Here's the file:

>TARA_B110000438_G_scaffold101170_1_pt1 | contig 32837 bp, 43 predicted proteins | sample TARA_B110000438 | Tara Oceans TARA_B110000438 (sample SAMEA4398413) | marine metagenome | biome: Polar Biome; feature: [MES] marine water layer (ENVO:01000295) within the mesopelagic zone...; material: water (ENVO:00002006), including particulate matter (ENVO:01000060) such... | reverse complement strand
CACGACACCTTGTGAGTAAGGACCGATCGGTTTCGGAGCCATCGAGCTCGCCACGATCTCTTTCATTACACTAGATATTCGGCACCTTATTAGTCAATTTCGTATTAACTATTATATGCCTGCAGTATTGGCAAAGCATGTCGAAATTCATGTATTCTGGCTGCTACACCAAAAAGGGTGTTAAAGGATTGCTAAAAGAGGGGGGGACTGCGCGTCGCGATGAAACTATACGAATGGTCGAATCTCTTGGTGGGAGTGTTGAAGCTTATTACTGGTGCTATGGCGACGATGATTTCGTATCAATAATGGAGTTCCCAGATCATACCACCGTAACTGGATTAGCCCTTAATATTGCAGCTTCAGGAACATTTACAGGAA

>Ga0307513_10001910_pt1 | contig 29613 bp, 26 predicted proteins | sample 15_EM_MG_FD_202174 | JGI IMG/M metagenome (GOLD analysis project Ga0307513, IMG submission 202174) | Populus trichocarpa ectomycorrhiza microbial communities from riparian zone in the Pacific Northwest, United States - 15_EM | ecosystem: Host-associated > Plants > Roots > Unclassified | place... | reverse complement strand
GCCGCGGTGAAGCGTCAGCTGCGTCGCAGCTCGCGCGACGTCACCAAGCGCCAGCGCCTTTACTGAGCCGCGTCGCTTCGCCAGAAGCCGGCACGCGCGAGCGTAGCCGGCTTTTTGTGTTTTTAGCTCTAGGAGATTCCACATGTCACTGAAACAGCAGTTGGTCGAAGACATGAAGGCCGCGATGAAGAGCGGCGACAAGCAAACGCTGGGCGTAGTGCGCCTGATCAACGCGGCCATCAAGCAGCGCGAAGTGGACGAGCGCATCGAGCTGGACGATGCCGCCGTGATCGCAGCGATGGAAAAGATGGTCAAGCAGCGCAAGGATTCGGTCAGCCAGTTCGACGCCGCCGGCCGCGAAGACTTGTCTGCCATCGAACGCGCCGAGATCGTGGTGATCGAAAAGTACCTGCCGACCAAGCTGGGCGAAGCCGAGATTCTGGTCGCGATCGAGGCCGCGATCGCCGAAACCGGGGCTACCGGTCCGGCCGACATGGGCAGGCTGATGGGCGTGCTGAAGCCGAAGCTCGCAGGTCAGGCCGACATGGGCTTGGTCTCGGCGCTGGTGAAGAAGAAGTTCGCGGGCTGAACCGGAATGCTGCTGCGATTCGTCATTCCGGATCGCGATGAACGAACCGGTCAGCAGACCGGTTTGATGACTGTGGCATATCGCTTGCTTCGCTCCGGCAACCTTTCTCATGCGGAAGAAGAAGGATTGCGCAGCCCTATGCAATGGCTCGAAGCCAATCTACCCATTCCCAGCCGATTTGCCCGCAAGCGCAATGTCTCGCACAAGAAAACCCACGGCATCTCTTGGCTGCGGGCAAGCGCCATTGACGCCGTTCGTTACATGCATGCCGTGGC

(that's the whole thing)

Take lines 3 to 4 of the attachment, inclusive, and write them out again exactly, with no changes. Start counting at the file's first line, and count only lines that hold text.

>Ga0307513_10001910_pt1 | contig 29613 bp, 26 predicted proteins | sample 15_EM_MG_FD_202174 | JGI IMG/M metagenome (GOLD analysis project Ga0307513, IMG submission 202174) | Populus trichocarpa ectomycorrhiza microbial communities from riparian zone in the Pacific Northwest, United States - 15_EM | ecosystem: Host-associated > Plants > Roots > Unclassified | place... | reverse complement strand
GCCGCGGTGAAGCGTCAGCTGCGTCGCAGCTCGCGCGACGTCACCAAGCGCCAGCGCCTTTACTGAGCCGCGTCGCTTCGCCAGAAGCCGGCACGCGCGAGCGTAGCCGGCTTTTTGTGTTTTTAGCTCTAGGAGATTCCACATGTCACTGAAACAGCAGTTGGTCGAAGACATGAAGGCCGCGATGAAGAGCGGCGACAAGCAAACGCTGGGCGTAGTGCGCCTGATCAACGCGGCCATCAAGCAGCGCGAAGTGGACGAGCGCATCGAGCTGGACGATGCCGCCGTGATCGCAGCGATGGAAAAGATGGTCAAGCAGCGCAAGGATTCGGTCAGCCAGTTCGACGCCGCCGGCCGCGAAGACTTGTCTGCCATCGAACGCGCCGAGATCGTGGTGATCGAAAAGTACCTGCCGACCAAGCTGGGCGAAGCCGAGATTCTGGTCGCGATCGAGGCCGCGATCGCCGAAACCGGGGCTACCGGTCCGGCCGACATGGGCAGGCTGATGGGCGTGCTGAAGCCGAAGCTCGCAGGTCAGGCCGACATGGGCTTGGTCTCGGCGCTGGTGAAGAAGAAGTTCGCGGGCTGAACCGGAATGCTGCTGCGATTCGTCATTCCGGATCGCGATGAACGAACCGGTCAGCAGACCGGTTTGATGACTGTGGCATATCGCTTGCTTCGCTCCGGCAACCTTTCTCATGCGGAAGAAGAAGGATTGCGCAGCCCTATGCAATGGCTCGAAGCCAATCTACCCATTCCCAGCCGATTTGCCCGCAAGCGCAATGTCTCGCACAAGAAAACCCACGGCATCTCTTGGCTGCGGGCAAGCGCCATTGACGCCGTTCGTTACATGCATGCCGTGGC